Close Encounter ~ haibun

Close Encounter

As I paddle down the narrow river, the banks nearly hugging me, I spy a large bird on a tree branch over the water. Its markings indistinct at this distance, I wonder if it could be a juvenile Bald Eagle. Drifting downstream, I decide it is an eagle when it drops from the branch into the water, just a hundred feet ahead of me.

Landing in shallow water, it thrashes and hops to the shore, a fifteen-inch fish firmly in its grasp. It finally drops the fish and settles upon the it as I drift closer, just fifteen feet from shore. Debating between feasting on its catch and seeking safer haven, the eagle flies to a low branch of the next tree downstream. Spreading its wings and shaking the water off of its feathers, it settles in to watch me drift by, just twenty feet directly directly below, the perfect conclusion to this close encounter.

on a riverbank
summer breeze

This haibun is my response to Haibun Monday 2-1-21: Eagle, the prompt form Frank Tassone at dVerse ~ Poets Pub, which is to write a haibun that references to the Eagle.  I first recounted this incident with my poem Rapt, in September 2016.

Heartbeat on Wing

Heartbeat on Wing

Floating on the river, tree-lined
stream, really, far shore just sixty feet away,
as bald eagle, far upstream, leaves its perch.
Each wing beat bringing it closer, regal profile
passing within fifty feet. Its graceful exit
over, held as a lasting impression.

The image, above, is the crop of a frame of video taken on the Moreau River, Missouri, October 4, 2019. My kayak was resting on an underwater ledge, immediately to the left of the angled rock (photo below). I was stable and partially shielded from view, but framing and focus at full zoom were hard to maintain, especially as I panned to track its approach and passing. The angled rock likely is broken from a nearby overhanging ledge that has numerous rocks lying in the water below. (These images also are cropped from frames of the same video.)



In a slipstream
almost like a dream
towering sycamore
overhead a bird of lore
watches, waits as I drift by
my gaze held high
not daring to shift
or lift
my paddle, I raise my lens
my friends
need to witness
the beauty of this
scene that plays out
no doubt
of the beauty
there before me

While I was kayaking this week, a juvenile Bald Eagle sat overhead in a sycamore. As I reached for my camera, it dropped into the water and snatched a fish. It floundered the short distance to the shore, where it dug into its meal. As I came even with it in the water, it flew to the next tree downstream to dry its feathers and watch me drift by.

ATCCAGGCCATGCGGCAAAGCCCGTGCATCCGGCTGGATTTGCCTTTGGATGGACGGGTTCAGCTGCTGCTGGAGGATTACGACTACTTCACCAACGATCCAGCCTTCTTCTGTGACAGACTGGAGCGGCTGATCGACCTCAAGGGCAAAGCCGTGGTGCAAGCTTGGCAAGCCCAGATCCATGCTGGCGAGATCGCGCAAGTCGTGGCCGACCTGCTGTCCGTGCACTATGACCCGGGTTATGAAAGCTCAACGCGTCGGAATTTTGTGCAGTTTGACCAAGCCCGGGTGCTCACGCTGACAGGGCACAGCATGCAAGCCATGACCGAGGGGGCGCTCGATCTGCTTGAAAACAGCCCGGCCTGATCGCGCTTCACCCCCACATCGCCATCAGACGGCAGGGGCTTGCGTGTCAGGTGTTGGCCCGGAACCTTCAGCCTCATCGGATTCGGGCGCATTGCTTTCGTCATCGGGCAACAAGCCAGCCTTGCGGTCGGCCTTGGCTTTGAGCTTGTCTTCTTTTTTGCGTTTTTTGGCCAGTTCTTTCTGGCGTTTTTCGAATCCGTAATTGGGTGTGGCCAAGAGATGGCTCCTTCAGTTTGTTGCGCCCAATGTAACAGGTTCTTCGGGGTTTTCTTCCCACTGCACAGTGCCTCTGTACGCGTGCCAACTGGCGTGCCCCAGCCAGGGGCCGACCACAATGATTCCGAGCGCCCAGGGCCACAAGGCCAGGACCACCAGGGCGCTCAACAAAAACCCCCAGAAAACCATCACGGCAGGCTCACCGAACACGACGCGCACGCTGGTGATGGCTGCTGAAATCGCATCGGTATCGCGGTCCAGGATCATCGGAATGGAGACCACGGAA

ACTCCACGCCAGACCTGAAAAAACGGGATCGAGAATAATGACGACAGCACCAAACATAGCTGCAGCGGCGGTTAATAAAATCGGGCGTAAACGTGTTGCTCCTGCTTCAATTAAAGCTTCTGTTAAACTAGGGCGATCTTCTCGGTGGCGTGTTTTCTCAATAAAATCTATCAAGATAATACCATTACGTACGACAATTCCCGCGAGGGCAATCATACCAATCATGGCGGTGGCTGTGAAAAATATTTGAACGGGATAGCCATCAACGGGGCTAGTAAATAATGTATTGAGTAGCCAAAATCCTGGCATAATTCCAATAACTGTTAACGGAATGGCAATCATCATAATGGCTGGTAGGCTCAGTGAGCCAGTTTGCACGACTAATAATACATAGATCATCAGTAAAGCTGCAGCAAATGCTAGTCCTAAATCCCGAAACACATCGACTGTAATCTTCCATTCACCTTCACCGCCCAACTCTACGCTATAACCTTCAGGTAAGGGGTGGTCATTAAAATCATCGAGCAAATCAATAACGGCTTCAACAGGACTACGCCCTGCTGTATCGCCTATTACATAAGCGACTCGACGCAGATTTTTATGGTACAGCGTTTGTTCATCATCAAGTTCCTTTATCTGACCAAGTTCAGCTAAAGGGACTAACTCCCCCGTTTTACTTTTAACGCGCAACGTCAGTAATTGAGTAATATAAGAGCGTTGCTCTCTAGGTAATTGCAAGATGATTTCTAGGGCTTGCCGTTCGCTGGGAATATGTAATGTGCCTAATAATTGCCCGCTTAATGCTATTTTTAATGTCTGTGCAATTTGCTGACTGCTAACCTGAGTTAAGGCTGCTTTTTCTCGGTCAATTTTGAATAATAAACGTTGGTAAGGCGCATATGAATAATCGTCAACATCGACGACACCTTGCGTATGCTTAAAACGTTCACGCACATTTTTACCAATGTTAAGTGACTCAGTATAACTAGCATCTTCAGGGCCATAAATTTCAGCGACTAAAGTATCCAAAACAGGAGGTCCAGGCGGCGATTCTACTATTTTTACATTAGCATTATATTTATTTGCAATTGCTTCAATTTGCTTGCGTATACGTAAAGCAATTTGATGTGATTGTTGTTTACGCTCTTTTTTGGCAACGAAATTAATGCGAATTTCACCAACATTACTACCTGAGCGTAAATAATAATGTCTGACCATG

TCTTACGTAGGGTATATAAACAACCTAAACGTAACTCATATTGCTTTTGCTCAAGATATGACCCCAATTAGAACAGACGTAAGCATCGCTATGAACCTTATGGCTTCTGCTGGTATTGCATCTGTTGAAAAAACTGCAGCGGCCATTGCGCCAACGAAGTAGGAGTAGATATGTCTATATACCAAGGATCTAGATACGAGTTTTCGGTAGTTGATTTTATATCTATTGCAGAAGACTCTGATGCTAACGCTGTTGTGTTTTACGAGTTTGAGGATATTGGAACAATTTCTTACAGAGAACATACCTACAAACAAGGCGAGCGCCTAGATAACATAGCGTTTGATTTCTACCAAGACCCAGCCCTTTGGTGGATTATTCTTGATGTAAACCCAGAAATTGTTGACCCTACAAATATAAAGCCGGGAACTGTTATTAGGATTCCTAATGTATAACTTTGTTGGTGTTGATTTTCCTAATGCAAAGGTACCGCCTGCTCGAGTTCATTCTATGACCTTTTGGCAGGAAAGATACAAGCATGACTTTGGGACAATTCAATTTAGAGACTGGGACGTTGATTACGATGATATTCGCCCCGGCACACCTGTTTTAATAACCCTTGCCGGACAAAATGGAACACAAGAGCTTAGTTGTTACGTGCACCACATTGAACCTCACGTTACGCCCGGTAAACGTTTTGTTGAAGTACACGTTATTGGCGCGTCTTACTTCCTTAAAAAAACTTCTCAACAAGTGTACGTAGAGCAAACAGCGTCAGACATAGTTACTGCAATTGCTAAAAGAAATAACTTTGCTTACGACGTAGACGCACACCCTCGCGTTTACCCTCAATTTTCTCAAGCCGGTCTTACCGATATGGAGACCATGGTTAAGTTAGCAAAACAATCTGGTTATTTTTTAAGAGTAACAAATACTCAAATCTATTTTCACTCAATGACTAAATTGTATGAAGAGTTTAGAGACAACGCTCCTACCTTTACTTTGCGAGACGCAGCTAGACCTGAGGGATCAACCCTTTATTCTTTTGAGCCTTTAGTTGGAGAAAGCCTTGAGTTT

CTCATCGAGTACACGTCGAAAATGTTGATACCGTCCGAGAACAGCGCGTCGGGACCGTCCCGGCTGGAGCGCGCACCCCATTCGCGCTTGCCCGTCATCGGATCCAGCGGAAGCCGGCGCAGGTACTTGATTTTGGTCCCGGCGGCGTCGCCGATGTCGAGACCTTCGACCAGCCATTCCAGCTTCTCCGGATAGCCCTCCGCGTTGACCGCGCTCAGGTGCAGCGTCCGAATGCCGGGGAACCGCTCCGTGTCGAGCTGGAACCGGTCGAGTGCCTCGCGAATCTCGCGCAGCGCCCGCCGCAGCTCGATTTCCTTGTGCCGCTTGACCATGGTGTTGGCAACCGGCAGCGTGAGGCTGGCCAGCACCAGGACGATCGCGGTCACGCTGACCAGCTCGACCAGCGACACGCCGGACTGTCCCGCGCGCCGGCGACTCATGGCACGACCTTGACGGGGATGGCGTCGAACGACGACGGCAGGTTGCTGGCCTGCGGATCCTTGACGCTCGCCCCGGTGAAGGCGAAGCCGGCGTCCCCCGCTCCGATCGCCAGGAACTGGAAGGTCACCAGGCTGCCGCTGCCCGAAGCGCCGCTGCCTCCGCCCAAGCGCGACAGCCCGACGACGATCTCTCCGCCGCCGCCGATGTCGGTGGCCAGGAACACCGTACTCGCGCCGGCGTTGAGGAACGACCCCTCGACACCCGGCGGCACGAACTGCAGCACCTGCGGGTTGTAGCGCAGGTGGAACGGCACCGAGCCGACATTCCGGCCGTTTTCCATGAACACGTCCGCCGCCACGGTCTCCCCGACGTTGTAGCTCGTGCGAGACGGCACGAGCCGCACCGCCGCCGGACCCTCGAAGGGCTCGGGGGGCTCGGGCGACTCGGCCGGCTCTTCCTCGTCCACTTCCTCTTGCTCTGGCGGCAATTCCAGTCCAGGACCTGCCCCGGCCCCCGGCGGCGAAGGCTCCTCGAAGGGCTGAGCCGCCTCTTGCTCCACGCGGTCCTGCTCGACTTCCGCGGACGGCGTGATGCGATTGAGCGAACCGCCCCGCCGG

Eagles soar,
level with my vantage
on the bluff,
wheeling their way
down the Osage valley,
eying the water
in search of prey.

Turning back to the trail,
I pass through cedar,
sycamore and oak,
pausing within
a rare stand of maples.

I come here for that bluff,
those eagles,
but mostly for the maples,
as infrequent here as
eagles along the Niagara.

Bald eagles are present in New York, but not in the numbers seen in Missouri.
There are eagles’ nests along the Niagara River, near both ends of Grand Island,
and I’ve been fortunate to sight them on occasion while kayaking, but I’ve seen
more eagles in one morning along the Osage River than in all my time in Western
New York.

The maple is the state tree of New York, and it far outnumbers the oak trees in WNY.
In Missouri, oak trees are valued for their timber and the food they provide for wildlife.
Sugar maples are considered an invasive species and sometimes culled on state lands.
Since moving here, I miss the fiery color of maples in autumn.

Curious, It Seems

Curious It Seems

An eagle, bald,
along a narrow river,
late in the season.

Not circling near the bluffs,
hundreds of feet above
my kayak in the wider river.

Coursing along this stream,
just thirty feet above me,
pausing every quarter-mile.

Camera ready on my lap,
lens facing down,
I continue paddling.

Perched on a branch
twenty feet above the water,
it seems to wait for my arrival.

Its back to me,
it turns its head
to watch my approach.

Camera raised,
I try to frame,
turning as I drift past.

One hundred, then fifty feet away,
shutter rapidly firing,
I hope for one good shot.

Startled to realize
I have just passed beneath it,
I watch it take flight.

Twenty yards further downstream,
a mink on the riverbank reminds me
of the rarity of this day.